I sometimes like to think of the Nash family of East Texas as a blue collar and not quite as influential or educated version of the Kennedys. You know, those people who live up there in New England? This is due partly to the fact that there are so many of us. For the most part we call home the stretch of East Texas that runs across U.S. 31 from Longview to Chandler. If you've driven that road you know there are hundreds of backroads that jetison off the highway and into the woods. If you go down any of those roads you are bound to run across someone with Nash blood. As a family, unlike the Kennedy's, we don't really hold any sway over world affairs, or any other affairs for that matter. Mention one of us by name in East Texas and you'll probably hear something like, "Yeah, I know that Nash. I think. Was he the one who..." Usually they have the wrong Nash, but the fact that the name rung a bell means something, I guess.
Another reason for the connection between us and the Kennedy's is the tendency to gravitate toward a patriarchal figure to provide direction and comfort. They had Joseph, then JFK, then RFK, and now Teddy. When there was a death or a tragedy or a question or anything that required rallying around a central figure, they looked to that person. For us, that person is my Uncle Johnny. To everyone else he is John Nash (not to be confused with the Beautiful Mind John Nash.) To us, he is Uncle Johnny.
It is at Uncle Johnny's farm that we had Thanksgiving this year, as we have for the past 30 some odd years. (Damn, another reminder that I'm 30.)
I think I've mentioned this before, but we have a huge family. There were 9 children birthed from Cecil and Ruby Nash: Sonny, Bo, Johnny, Sister, Jackie, Jerry, Ruth Ann, Tommy, and Dottie. Those nine begat another twenty six. Twenty six first cousins-- all ranging in age now from 22-45. Now many of us (not me) are having kids of our own. That's a lot of Nash's.
I could go in many directions with this post, but I think I'll go here.
I noticed a Nash family trait this week that I think is present within me. The Cardindal Nash Rule? Don't offend. Do whatever is necessary not to offend. This is how you can tell that my mom, while she has done the theological correct move and taken the Nash name, is not, by blood, a Nash. Mom starts immediately talking about politics and how it would have been nice if Kerry had won. Everyone tensed up, but mom kept jabbering. Dad looked at her and said "Now Pansy, why did you have to bring that up?" Pansy is a Coleman. Coleman's don't mind offending. Actually, they don't set out ot offend, but they just talk talk talk talk, and are oblivious to whether or not they offend.
Get a bunch of Nash's together and for the first hour or so it is fairly quiet. No one talks because no one wants to be seen as a loud mouth and no one wants to accidently say something that might offend.
Aunt Dottie enters and gently starts telling stories. Innocuous stories, but fun and wholesome stories. Stories that tell of people who have wonderful hearts but who do stupid things. Uncle Johnny will then start telling stories about people he meets or with whom he worked with. Before long, everyone is having a fun time, yelling across the room.. "Hey Diane, remember the time?" or "Tommy, whatever happened to...?"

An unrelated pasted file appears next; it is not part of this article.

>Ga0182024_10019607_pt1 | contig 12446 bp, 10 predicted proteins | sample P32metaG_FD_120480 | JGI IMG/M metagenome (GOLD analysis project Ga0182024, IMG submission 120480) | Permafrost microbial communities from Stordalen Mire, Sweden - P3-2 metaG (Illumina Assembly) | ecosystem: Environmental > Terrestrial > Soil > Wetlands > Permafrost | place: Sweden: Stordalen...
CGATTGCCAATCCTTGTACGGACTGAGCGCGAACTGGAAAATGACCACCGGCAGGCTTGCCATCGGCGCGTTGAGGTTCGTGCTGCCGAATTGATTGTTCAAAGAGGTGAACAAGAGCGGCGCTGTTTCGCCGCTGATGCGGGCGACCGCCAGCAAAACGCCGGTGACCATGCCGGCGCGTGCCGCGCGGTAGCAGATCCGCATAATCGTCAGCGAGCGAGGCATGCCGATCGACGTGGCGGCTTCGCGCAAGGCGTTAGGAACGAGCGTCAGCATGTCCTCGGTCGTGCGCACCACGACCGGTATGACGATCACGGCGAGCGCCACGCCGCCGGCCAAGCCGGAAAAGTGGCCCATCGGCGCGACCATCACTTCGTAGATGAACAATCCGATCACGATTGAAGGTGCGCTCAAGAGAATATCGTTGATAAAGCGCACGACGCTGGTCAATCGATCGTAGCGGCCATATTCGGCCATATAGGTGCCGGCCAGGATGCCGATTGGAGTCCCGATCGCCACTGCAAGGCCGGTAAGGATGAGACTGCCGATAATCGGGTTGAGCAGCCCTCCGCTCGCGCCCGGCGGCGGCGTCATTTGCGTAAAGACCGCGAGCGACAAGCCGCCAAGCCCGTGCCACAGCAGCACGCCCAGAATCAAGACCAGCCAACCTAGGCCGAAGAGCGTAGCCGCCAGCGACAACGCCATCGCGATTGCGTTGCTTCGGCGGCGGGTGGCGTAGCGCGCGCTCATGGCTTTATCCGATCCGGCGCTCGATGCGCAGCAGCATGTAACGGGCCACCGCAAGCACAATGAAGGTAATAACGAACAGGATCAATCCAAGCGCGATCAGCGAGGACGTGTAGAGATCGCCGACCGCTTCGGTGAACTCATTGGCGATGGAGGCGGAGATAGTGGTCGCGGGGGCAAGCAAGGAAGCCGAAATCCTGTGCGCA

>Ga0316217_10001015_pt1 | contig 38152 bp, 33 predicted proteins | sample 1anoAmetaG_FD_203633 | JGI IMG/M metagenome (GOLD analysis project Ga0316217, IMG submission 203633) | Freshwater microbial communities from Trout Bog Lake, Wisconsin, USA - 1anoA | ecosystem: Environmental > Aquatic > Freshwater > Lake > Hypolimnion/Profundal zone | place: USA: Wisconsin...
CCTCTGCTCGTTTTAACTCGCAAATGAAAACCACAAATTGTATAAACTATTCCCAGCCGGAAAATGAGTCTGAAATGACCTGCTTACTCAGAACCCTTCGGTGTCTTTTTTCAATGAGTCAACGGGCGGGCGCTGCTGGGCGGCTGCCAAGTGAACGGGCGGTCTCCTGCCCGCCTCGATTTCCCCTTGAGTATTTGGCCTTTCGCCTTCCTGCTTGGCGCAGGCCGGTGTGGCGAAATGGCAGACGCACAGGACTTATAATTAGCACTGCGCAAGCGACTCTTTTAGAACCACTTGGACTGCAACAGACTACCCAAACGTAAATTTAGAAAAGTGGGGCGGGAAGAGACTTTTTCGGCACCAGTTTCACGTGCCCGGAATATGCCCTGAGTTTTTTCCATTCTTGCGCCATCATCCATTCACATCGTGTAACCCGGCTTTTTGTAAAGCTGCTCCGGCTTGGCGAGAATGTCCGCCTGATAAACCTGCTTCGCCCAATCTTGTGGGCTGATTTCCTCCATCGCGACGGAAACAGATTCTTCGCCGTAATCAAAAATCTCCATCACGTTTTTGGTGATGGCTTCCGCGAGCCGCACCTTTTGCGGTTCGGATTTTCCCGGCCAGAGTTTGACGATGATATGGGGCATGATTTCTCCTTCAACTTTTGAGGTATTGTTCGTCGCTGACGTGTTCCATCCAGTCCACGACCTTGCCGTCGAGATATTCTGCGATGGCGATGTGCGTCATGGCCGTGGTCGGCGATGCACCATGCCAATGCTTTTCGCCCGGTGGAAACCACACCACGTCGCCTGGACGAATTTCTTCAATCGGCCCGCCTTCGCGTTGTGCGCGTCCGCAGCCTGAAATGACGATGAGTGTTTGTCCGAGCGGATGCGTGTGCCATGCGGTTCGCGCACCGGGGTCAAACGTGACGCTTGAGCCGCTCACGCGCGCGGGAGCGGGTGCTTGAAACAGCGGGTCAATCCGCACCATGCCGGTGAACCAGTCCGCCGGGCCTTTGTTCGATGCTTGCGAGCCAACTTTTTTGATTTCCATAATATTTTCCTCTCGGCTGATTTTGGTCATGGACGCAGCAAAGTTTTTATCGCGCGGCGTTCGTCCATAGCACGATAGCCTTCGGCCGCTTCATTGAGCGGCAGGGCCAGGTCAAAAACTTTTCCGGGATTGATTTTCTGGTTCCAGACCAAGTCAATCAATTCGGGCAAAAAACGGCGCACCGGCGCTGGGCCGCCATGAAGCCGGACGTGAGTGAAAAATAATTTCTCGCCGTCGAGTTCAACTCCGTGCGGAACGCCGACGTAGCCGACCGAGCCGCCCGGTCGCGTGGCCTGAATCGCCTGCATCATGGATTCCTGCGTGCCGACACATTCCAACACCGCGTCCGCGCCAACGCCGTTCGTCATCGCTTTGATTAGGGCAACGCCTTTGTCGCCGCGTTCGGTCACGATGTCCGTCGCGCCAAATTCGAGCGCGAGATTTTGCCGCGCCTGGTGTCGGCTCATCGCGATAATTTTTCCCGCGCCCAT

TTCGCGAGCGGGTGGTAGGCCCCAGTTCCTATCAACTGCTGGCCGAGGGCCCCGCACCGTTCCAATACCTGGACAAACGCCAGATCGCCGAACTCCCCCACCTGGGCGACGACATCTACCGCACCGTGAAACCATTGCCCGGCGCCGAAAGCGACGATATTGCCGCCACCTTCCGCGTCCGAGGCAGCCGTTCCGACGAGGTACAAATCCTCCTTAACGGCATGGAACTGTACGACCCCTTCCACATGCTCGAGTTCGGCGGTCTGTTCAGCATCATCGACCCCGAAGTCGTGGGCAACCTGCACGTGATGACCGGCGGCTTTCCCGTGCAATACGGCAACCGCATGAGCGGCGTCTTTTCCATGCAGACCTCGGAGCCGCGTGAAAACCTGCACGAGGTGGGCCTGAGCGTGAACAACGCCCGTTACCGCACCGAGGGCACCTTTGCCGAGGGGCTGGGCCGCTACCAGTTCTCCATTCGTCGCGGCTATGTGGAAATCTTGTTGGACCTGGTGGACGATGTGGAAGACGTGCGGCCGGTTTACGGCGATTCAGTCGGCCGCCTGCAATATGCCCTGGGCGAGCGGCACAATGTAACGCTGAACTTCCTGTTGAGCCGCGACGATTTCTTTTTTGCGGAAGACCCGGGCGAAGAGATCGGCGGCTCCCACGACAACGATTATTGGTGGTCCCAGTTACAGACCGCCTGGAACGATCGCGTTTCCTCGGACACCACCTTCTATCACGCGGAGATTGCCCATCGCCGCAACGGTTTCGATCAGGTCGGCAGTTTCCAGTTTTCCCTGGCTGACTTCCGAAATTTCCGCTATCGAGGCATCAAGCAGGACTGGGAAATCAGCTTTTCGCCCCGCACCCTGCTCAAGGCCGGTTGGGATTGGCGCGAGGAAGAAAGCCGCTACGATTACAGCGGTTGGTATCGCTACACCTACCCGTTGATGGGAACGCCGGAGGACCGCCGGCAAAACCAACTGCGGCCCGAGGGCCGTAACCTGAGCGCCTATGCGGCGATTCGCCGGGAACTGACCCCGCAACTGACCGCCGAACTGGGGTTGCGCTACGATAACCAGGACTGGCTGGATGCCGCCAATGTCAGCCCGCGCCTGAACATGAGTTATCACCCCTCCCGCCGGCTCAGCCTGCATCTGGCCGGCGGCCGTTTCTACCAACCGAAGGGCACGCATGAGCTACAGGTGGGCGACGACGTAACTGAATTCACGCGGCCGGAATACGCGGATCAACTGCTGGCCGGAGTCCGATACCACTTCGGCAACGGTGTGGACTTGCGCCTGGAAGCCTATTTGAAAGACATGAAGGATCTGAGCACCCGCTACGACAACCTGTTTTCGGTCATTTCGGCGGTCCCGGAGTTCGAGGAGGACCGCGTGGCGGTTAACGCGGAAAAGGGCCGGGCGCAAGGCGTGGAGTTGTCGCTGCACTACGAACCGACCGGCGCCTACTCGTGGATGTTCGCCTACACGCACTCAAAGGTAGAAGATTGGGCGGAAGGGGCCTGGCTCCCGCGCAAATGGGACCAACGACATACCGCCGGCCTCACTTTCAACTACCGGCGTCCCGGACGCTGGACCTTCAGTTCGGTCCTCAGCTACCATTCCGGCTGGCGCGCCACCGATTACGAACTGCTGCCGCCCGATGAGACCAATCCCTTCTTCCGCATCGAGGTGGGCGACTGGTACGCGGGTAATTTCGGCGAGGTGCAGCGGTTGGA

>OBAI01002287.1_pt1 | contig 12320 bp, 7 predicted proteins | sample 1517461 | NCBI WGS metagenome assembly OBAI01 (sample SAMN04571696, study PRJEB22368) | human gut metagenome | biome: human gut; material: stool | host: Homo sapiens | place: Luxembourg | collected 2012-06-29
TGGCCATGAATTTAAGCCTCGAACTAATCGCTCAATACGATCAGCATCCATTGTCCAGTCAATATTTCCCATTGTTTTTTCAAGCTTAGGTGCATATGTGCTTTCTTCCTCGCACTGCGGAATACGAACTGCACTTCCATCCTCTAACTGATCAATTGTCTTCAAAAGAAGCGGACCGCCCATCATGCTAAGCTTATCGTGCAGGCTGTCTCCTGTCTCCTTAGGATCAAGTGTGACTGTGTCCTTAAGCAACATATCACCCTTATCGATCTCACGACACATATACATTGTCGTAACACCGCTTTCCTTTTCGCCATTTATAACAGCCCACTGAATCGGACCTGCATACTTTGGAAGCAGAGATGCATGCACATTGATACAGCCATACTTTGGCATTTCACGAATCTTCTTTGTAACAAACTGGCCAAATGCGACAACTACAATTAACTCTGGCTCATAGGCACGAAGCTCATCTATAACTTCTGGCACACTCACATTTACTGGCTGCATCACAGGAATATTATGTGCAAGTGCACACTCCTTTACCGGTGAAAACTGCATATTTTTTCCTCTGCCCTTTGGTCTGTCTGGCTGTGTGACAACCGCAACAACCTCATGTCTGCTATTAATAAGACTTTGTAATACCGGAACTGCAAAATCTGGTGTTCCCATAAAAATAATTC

Before long everyone is comfortable because everyone realizes, "Oh yeah, this is my family. We can be ourselves here.
And, in some ways, this is how I deal with people. The Nash gentleness has been passed down to me. But so has the Nash reticence towards offending. I'm a peacekeeper, but not someone you want to look to to solve a conflict.
Another interesting thing about this Thanksgiving, and I'll close with this. (Like the preacher talk?) When I was a kid we lived for holidays because it meant we would get to go to Uncle Johnny's and ride on his tractor and go out to see the cows. We're all a little old for that, but there are new litters of young'uns running around. I got a kick out of my little second cousin Jonah (Sherry's, oldest daughter of Ruth Ann, son.) As Uncle Johnny was eating Noah walked up in his shy (unnofensive, now that I think about it) way and asked Uncle Johnny, "Are you almost finished eating?" Johnny had promised him they'd go out to see the cows. "In a minute, Noah." "Ok." Noah goes out to play near the barn as Uncle Johnny finishes he plate. When Johnny gets up from his chair, Noah walks up, "Are you finished Uncle Johnny?" "Yeah, but I'm going to get a piece of pie." "Oh, ok. Just one piece of pie?" "I don't know, I might get more." "Ok, two pieces of pie then we'll go out and see the cows?"
It was more hilarious than I'm able to convey here. I'll end by saying this (and copying a line from Myle's blog.) I love my family. They are weird and quirky, but I wouldn't want any other family. In so many ways they are a mirror through which I see myself and my hopes and dreams and all those things imbedded within me that will never be loosed, and frankly, that I would like to keep with me.